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  #1  
Old 07-02-2003
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Lifelines - need help

We have just recently bought a 25 ft sailboat. As our first project on the boat, we need to replace the lifelines. Any suggestions or websites to go to for instructions? What do I need in terms of tools and supplies? Any help would be greatly appreciated!
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Old 07-02-2003
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Lifelines - need help

If you are going to replace your lifelines yourself, I would make a suggestion. First of all stay away from the traditional plastic coated lifelines. The long term prognosis for vinyl lifelines is not good as the cable can deteriorate undetected and not be as reliable as a lifeline should be. You will probably end up using nicropress fittings for the wire ends. There are inexpensive nicropress crimpers but I would try to get one end of the lifeline done in the store where a good marine suplly store usually has a nicropress crimper that you can use in the store. (The other end must be crimped on the boat so the lines can be thread through the stanchions.)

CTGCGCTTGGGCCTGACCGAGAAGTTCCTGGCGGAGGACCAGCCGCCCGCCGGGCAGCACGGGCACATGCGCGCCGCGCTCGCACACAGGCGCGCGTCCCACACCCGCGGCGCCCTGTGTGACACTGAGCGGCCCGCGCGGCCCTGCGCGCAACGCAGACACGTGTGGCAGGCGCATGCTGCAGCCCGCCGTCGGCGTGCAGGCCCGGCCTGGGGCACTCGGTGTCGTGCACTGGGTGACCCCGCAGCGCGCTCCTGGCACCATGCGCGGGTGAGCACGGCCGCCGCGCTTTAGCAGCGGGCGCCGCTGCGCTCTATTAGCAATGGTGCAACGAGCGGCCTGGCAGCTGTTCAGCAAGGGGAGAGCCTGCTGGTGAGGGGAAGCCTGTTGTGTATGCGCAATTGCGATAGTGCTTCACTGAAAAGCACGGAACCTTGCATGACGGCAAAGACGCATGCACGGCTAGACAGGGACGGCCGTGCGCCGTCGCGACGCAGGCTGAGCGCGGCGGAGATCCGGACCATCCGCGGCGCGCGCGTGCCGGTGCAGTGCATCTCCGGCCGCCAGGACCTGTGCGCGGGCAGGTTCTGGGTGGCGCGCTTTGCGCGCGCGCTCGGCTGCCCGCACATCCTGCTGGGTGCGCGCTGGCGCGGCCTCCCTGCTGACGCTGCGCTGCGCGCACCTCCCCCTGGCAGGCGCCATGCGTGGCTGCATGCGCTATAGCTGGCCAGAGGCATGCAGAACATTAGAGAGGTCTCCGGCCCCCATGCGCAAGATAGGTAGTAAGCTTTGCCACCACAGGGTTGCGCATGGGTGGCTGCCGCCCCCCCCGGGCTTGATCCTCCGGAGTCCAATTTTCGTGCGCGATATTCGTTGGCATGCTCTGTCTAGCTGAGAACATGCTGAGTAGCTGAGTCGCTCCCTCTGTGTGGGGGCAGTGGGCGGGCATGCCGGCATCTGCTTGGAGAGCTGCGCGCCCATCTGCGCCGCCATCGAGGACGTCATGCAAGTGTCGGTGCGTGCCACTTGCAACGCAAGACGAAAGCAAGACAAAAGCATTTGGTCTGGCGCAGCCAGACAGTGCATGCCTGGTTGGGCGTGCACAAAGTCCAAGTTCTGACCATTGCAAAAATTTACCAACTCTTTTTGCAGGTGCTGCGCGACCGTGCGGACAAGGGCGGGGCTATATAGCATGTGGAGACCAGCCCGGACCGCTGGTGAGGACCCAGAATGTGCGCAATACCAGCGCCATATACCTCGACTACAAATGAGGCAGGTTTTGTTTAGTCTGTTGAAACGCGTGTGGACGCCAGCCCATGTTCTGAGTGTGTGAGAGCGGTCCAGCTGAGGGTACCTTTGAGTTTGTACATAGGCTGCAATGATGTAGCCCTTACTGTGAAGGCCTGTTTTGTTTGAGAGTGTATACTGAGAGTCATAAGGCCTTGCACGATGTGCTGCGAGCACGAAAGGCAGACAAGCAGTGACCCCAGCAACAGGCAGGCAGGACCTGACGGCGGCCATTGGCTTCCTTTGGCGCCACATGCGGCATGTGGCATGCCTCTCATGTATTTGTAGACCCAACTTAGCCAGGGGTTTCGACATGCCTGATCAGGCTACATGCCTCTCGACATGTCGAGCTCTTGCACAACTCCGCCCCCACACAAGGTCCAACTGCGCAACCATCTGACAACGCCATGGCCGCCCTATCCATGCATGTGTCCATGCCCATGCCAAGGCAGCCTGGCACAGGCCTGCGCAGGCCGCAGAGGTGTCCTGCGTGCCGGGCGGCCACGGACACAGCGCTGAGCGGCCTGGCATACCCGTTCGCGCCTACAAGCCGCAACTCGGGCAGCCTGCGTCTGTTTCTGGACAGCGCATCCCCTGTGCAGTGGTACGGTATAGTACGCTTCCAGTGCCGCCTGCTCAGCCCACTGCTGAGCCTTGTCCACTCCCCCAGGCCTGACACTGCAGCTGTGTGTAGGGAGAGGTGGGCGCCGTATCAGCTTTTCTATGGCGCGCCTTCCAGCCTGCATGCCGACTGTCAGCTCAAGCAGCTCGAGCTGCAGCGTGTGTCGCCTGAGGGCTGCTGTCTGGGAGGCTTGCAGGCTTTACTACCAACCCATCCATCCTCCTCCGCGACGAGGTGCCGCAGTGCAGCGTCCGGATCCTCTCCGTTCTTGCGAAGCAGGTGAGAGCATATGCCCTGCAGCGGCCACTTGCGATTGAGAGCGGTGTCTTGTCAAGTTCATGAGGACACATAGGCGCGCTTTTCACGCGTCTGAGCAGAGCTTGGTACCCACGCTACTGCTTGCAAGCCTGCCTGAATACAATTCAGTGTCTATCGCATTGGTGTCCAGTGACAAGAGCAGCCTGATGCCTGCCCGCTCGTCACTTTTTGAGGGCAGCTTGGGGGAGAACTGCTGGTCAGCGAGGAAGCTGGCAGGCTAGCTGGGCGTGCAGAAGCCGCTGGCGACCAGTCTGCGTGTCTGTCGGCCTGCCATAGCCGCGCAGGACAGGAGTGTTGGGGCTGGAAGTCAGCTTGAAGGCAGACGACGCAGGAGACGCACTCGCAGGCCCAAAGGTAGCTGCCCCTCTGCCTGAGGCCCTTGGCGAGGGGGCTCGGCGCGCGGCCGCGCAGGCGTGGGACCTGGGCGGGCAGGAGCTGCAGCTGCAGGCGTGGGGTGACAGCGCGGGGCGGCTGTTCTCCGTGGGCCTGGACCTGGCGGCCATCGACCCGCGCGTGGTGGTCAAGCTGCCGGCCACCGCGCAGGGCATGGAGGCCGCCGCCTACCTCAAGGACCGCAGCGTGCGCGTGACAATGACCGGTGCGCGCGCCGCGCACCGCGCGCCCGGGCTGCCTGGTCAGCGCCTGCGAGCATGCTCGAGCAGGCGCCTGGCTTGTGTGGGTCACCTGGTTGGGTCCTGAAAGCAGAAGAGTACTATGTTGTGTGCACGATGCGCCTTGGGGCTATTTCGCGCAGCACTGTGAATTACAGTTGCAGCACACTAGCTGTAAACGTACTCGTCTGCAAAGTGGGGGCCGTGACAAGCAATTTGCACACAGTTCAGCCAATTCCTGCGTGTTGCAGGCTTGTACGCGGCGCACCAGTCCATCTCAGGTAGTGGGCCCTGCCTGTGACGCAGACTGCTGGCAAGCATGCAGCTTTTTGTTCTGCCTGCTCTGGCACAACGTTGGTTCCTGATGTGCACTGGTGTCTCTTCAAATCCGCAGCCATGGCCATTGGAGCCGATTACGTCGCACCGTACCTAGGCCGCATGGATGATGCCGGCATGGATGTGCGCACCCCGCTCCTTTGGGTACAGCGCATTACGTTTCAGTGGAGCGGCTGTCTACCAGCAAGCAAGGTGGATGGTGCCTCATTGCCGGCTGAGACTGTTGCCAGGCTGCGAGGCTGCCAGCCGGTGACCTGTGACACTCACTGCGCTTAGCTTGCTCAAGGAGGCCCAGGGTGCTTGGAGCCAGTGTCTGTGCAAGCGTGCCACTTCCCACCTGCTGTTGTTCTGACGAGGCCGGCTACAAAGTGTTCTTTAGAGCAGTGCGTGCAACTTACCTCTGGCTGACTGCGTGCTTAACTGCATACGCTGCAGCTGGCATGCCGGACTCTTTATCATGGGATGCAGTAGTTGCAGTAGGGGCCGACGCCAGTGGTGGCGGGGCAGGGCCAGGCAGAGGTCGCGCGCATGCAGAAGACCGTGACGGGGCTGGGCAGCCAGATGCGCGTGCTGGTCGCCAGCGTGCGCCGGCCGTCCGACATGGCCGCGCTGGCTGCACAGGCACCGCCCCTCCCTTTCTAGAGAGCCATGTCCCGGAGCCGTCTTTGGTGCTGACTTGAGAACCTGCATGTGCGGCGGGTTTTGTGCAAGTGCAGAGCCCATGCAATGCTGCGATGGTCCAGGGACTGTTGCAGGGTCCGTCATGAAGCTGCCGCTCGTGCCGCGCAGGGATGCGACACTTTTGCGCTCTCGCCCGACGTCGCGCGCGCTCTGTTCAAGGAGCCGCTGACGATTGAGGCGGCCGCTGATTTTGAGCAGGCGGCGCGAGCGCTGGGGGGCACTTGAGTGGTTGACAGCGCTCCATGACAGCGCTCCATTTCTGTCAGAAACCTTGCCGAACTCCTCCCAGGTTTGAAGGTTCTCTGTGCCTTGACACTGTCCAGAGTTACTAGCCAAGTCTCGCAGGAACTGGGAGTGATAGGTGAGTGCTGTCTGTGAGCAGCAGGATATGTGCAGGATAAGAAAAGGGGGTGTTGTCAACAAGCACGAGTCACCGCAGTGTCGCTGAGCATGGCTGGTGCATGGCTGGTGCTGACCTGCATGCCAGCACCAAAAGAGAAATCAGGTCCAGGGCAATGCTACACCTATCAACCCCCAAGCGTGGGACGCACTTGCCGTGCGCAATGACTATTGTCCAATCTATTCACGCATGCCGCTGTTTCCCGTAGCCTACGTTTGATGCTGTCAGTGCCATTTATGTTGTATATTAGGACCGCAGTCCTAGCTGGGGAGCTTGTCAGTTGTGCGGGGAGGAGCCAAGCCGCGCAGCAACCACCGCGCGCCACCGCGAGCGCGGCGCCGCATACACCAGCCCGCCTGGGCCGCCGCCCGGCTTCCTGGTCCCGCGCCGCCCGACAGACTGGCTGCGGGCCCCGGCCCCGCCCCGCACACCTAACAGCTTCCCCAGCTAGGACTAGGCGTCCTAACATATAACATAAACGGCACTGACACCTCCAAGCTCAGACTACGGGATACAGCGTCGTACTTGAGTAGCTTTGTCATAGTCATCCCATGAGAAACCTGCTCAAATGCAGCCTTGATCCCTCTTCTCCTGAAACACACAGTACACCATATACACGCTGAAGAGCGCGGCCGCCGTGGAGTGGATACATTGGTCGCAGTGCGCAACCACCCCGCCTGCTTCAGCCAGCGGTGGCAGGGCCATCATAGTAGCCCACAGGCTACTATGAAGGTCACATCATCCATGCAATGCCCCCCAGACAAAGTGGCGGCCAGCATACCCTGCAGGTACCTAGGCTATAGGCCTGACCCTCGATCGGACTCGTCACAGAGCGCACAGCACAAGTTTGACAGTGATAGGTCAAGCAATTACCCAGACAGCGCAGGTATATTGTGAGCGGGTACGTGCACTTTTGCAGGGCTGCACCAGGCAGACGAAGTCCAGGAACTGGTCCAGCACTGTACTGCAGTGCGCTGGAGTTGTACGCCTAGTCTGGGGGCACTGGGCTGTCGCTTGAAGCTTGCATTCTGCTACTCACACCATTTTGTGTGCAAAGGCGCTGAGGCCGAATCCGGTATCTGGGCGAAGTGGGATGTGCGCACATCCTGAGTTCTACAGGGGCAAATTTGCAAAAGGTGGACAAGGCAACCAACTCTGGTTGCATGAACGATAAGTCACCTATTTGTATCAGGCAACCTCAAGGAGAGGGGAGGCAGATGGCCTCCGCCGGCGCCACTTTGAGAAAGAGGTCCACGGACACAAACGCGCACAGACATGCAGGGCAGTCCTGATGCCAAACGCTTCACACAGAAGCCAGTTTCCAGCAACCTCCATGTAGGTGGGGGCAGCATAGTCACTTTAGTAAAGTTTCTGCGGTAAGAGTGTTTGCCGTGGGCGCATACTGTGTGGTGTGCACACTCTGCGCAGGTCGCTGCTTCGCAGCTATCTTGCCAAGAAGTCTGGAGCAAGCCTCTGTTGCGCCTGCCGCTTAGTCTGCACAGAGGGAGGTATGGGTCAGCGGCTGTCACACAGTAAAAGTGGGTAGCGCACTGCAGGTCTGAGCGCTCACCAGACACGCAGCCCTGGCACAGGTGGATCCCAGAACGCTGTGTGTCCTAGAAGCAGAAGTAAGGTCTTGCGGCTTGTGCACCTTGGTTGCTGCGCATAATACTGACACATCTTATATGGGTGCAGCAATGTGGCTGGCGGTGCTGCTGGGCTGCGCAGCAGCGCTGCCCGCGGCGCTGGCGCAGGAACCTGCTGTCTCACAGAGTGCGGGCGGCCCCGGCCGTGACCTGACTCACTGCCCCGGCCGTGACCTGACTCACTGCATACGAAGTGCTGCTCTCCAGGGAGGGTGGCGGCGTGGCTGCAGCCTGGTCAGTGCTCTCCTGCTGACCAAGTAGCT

Plan ''B'' which is more expensive is to have a rigger put a swage type turnbuckle screw on one end and you nicro-press the other so that you can remove a stanchion if you need to.

Make sure that you use the correct thimble at the eye for the wire that you are using for the lifelines and I would do a double nicropress at each terminal if I were going to use one of the inexpensive crimpers.

Its not all that hard to do.

Good luck.

Jeff
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Old 07-02-2003
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Lifelines - need help

What you typically do with lifelines is measure them, then get a rigging shop to make up the vinal-covered wires with swaged threaded studs on the ends. Then you have small turnbuckles and perhaps a gate. Most catalogs have the parts listed. I believe even West Marine would make them up for you. ABI has a nice gate shackle. While there are drawbacks, per the last post, this method has been used for years, and new lifelines should have several years'' service in them.
You can use the bare wire and nicropress--with the advantage of do-it-yourself. This is certainly as strong, but does not look as traditional.